CPP and Employee Retirement – What Every Employer Should Consider | Daniel Wolfson, B.Sc. CHS
On June 20, 2016, the federal and provincial finance ministers excluding Manitoba and Quebec reached an agreement for the expansion of the Canada Pension Plan (CPP). While the details are clearly outlined in an article by the Globe and Mail titled ‘A New Premium on Retirement’, the high-level take-aways are that employees and employers contributions to CPP will gradually increase from 4.95% to 5.95% of salaries from 2019-2025.
The maximum annual income covered will also be raised from $54,900 to $82,700, and the annual payout target will rise from 25% to 33%. This translates to a maximum annual payout of $13,110 under the current plan to $19,900 under the new expanded CPP. A tax deduction will also be offered to worker contributions.
Many believe that the topic came to a head when Ontario decided to supplement the CPP with its own Ontario Retirement Pension Plan (ORPP), which has now been disbanded in light of the new reform. Regardless, this whole initiative can serve as a reminder that retirement is a big deal for employees.
When you’re thinking through your benefits plan strategy, have you considered the various ways in which you can help employees effectively plan for retirement? If not, maybe it’s time. Not only will this help you stand out in a competitive search to recruit top talent, but existing employees will become less stressed about their financial future, be more engaged at work, and generally feel more appreciated for their efforts. Below are three considerations for any organization to make regarding retirement planning for employees.
1. Take this Opportunity to Talk to Your Employees
Many employees are unaware of how CPP works and how they might be affected by this reform. A simple gesture by employers can be to communicate the CPP changes to employees and explain how deductions and salaries will be impacted. This will alleviate any potential surprises when as premium deductions increase in the coming years. While the government should make their own communications plans to the general public, looking out for your employees’ best interest goes a long way in keeping them positively engaged and showing them you care. A slight word of caution is to draw the line at CPP basics and salary repercussions because employers should be weary of providing financial advice to employees. A Benefits Canada article titled ‘Beware the legal risks of providing financial advice to staff’ explains more.
2. Offering Perks of Employee Financial Well-Being
Planning for retirement, aside from CPP contributions, or meeting other big financial goals such as lowering debt, saving for children’s education, buying a house or affording a dream vacation is not always so straightforward for employees. However, as mentioned in the above article, offering financial advice to employees is not advised due to liability risks.
Instead, when reviewing new perks or looking for ways to stand out as a top employer to attract grade-a talent, consider offering your employees the services of a qualified financial planner. It’s a rare but growing trend in the benefits world which employees value. In fact, the same Benefits Canada article sites a survey published by Secondsight in 2014 which found that 73 per cent of employees felt more positively about their employer when they received financial education in the workplace.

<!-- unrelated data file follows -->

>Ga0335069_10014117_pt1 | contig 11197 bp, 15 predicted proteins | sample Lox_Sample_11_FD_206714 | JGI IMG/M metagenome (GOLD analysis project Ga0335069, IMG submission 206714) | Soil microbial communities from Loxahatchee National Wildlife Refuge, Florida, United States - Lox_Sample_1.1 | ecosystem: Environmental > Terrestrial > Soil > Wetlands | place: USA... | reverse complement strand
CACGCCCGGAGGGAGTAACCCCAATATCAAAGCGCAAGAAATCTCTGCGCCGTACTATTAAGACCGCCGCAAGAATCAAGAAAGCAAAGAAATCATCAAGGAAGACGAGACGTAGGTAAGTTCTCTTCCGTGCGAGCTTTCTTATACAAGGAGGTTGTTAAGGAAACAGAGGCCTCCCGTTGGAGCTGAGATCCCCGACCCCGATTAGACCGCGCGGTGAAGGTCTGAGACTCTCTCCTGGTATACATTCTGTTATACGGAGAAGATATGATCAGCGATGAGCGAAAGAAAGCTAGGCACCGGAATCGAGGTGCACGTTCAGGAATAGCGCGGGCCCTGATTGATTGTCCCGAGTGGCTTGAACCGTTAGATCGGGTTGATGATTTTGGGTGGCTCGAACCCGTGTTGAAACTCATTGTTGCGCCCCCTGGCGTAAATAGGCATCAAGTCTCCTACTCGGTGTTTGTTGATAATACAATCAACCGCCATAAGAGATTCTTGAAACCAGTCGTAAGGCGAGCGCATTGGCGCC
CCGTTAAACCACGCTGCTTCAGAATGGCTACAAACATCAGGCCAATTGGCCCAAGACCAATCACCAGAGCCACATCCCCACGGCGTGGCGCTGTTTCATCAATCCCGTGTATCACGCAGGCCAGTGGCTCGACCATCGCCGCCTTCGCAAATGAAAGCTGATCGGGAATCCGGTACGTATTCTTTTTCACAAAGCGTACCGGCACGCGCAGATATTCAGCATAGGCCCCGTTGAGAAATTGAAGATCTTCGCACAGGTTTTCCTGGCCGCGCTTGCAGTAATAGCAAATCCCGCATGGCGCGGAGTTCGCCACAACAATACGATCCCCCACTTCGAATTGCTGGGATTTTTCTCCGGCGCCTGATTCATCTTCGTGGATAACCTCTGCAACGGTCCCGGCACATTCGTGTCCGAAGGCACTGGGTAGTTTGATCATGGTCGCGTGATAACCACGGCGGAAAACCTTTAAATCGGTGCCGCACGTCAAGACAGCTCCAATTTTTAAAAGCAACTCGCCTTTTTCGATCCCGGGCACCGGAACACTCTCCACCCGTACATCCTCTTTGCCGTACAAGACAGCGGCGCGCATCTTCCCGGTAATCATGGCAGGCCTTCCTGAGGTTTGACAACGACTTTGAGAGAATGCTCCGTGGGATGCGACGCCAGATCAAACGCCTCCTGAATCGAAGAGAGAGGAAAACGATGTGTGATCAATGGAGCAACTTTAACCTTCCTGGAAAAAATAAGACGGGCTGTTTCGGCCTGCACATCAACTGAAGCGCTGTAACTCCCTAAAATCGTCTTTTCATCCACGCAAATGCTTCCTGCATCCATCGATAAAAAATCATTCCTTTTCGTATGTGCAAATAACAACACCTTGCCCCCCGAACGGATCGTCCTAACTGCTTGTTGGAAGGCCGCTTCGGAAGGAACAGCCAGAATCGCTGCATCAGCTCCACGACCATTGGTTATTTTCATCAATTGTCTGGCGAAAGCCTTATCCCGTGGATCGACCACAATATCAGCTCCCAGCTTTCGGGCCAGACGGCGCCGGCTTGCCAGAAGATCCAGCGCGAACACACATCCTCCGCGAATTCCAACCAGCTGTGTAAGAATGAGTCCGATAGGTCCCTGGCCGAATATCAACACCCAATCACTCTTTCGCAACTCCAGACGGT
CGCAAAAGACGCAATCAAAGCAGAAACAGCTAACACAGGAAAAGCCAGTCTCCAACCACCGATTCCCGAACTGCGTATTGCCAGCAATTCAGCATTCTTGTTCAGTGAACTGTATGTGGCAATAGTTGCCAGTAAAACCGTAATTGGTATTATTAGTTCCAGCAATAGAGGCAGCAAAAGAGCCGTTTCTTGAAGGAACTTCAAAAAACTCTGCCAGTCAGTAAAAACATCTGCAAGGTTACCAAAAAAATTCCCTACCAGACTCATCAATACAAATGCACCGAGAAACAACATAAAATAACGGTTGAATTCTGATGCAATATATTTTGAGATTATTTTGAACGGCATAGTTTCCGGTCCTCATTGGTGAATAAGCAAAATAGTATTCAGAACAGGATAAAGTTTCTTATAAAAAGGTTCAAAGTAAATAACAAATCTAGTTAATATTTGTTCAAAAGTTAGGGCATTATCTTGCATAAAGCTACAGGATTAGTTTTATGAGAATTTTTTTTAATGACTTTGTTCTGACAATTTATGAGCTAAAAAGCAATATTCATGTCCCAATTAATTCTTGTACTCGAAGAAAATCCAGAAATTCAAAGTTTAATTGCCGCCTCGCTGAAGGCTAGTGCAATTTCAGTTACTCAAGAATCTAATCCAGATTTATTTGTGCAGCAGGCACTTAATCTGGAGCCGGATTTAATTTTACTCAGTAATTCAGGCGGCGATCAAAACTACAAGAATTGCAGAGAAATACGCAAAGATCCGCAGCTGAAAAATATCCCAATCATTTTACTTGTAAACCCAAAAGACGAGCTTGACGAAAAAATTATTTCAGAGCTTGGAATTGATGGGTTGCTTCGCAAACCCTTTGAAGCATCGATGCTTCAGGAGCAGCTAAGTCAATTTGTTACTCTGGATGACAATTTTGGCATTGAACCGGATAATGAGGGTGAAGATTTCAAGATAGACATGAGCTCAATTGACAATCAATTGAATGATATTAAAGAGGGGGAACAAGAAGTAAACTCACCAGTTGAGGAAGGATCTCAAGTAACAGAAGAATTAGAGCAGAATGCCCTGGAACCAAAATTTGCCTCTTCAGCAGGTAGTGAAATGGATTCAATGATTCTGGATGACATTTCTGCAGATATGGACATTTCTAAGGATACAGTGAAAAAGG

3. Consider Your Own Group Retirement Savings Plan
While the CPP offers employees one source of income at retirement, many top employers go the extra mile to keep and recruit talent by setting up their own group retirement savings plan. In a previous article titled ‘Complementing Benefits with A Group Retirement Savings Plan’, we discussed a few group retirement savings plan (RRSP) options, and explained how adding your own retirement savings plan could become a significant differentiator for incentivizing prospective and long-standing employees. It also reflects very well on your reputation as a leading and employee-centric company.
Employers can generally expect to pay anywhere from 2-4% of payroll for a group retirement program, which is matched by the employee. The perks for employers are three-fold:
1. More engaged and appreciative workforce
2. More productive employees who feel more confident in their long-term financial security
3. Ability to link contributions to the company’s overall performance and better align employees to the company’s strategic goals
Strategizing about Retirement Perks with BenefitDeck
While the CPP changes will take years to be put into effect, it can serve as good reminder to better understand and consider the retirement goals of your employees. If you have any questions about the recent CPP reform and how it will affect your organization or employees, or are interested in adding retirement benefits to your list of employee perks, contact our team at BenefitDeck (we’re partnered with PaymentEvolution). We’re always here to answer your questions, or provide a second opinion concerning your employee benefits.
Daniel Wolfson- BenefitDeck